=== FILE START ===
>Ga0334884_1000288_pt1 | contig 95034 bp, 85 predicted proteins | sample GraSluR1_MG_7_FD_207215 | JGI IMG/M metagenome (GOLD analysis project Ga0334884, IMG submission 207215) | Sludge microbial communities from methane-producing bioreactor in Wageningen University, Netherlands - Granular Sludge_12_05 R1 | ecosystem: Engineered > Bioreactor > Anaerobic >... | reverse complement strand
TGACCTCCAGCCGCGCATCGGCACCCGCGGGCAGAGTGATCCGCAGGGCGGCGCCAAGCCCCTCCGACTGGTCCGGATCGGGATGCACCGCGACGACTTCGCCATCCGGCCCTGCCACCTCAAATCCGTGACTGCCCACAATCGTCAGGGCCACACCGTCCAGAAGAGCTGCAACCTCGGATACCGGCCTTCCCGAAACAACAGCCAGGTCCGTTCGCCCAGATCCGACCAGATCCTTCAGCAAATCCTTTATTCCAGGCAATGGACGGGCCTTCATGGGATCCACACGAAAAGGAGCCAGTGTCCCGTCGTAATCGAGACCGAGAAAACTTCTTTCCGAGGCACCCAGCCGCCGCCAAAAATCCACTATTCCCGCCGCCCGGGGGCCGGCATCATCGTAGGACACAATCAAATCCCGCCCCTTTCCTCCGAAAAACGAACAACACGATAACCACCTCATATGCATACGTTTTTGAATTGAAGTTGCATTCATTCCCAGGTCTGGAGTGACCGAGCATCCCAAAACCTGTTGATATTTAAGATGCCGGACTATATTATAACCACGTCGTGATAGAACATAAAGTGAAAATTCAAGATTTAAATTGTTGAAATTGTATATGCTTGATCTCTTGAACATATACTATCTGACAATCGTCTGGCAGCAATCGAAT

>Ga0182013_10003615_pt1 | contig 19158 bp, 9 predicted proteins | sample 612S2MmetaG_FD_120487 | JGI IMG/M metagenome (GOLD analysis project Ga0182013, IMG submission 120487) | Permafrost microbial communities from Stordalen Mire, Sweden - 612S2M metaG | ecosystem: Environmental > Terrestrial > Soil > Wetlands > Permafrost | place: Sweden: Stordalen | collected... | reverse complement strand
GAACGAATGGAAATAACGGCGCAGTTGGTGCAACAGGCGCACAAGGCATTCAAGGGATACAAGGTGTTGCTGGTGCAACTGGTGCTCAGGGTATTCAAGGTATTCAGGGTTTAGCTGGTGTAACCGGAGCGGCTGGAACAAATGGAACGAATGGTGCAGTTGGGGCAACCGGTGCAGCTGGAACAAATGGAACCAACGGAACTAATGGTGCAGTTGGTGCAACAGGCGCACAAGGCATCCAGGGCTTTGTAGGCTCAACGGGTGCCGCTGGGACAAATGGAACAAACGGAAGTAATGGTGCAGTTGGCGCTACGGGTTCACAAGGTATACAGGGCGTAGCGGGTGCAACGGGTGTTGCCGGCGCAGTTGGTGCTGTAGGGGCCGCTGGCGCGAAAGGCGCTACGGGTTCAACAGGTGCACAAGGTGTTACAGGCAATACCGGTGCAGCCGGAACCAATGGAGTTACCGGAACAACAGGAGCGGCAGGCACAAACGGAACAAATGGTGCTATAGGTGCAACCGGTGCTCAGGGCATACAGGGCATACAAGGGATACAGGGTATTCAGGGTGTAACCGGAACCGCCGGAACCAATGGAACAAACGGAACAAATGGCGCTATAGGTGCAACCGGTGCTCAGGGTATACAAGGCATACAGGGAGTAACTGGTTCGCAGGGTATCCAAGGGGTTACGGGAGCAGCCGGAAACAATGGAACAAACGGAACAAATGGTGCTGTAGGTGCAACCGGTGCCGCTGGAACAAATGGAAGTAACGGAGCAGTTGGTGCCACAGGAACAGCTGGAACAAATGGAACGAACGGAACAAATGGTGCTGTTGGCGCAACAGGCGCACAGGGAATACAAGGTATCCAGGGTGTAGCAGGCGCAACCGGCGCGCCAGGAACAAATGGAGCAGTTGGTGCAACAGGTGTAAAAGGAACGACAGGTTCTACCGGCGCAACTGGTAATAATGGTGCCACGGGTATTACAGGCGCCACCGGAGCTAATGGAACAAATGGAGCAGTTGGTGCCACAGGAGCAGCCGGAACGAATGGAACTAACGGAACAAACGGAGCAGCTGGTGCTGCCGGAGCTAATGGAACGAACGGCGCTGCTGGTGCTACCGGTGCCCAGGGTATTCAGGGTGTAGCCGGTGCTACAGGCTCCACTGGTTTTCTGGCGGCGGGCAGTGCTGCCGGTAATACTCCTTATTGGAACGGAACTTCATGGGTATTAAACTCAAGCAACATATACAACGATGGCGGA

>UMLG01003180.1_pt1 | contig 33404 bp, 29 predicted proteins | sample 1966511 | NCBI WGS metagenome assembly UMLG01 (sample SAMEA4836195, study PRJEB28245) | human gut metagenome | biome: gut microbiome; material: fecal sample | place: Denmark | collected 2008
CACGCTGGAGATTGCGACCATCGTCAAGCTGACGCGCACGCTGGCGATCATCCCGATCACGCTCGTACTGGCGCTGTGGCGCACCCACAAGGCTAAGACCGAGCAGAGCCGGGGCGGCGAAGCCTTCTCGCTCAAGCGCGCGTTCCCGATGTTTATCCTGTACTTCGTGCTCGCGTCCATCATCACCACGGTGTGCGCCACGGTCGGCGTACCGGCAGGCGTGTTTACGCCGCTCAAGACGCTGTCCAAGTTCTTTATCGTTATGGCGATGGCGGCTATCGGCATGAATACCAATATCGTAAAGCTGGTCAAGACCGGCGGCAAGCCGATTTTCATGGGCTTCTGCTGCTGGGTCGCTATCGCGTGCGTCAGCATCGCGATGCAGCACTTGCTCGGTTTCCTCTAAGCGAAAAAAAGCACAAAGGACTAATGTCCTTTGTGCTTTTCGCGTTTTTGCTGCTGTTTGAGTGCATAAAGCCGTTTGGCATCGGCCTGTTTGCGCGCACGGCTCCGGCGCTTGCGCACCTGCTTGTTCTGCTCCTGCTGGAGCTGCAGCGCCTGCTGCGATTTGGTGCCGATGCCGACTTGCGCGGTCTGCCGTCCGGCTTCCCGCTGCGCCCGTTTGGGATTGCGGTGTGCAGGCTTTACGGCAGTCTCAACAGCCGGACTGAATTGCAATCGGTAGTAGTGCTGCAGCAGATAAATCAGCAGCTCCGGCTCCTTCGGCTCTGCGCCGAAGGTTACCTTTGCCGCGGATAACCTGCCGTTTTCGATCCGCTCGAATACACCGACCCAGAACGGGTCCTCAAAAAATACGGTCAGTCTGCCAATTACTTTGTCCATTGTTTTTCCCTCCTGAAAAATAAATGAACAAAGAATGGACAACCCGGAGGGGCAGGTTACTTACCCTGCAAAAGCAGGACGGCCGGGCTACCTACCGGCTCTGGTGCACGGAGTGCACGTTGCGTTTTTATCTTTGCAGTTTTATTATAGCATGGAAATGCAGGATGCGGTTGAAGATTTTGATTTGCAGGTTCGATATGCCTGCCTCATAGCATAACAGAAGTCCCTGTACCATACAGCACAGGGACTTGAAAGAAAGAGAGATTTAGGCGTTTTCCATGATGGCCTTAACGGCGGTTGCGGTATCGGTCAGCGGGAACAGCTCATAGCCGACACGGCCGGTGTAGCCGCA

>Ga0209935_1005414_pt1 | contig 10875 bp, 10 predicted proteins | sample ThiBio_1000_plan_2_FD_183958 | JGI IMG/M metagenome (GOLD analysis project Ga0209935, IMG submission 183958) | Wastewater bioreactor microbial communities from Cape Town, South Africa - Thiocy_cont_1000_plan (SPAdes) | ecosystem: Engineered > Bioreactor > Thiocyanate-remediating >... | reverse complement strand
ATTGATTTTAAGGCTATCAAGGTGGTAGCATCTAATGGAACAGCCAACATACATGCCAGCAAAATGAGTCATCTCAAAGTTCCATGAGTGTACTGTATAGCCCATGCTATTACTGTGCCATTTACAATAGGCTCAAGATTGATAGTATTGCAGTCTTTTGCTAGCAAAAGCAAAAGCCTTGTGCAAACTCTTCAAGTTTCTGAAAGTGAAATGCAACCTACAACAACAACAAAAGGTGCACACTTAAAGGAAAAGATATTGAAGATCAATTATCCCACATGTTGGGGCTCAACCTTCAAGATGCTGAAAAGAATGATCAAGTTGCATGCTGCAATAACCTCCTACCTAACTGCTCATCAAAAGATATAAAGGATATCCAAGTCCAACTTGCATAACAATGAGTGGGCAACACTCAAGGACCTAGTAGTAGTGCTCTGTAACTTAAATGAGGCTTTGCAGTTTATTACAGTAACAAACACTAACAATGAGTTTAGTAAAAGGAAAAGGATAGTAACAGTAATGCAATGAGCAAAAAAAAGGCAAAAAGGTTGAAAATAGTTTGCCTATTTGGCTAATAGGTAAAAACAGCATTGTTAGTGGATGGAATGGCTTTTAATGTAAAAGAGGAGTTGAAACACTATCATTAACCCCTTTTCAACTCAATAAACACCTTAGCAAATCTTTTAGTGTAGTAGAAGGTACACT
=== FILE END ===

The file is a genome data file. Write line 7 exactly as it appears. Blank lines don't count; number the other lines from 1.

>Ga0209935_1005414_pt1 | contig 10875 bp, 10 predicted proteins | sample ThiBio_1000_plan_2_FD_183958 | JGI IMG/M metagenome (GOLD analysis project Ga0209935, IMG submission 183958) | Wastewater bioreactor microbial communities from Cape Town, South Africa - Thiocy_cont_1000_plan (SPAdes) | ecosystem: Engineered > Bioreactor > Thiocyanate-remediating >... | reverse complement strand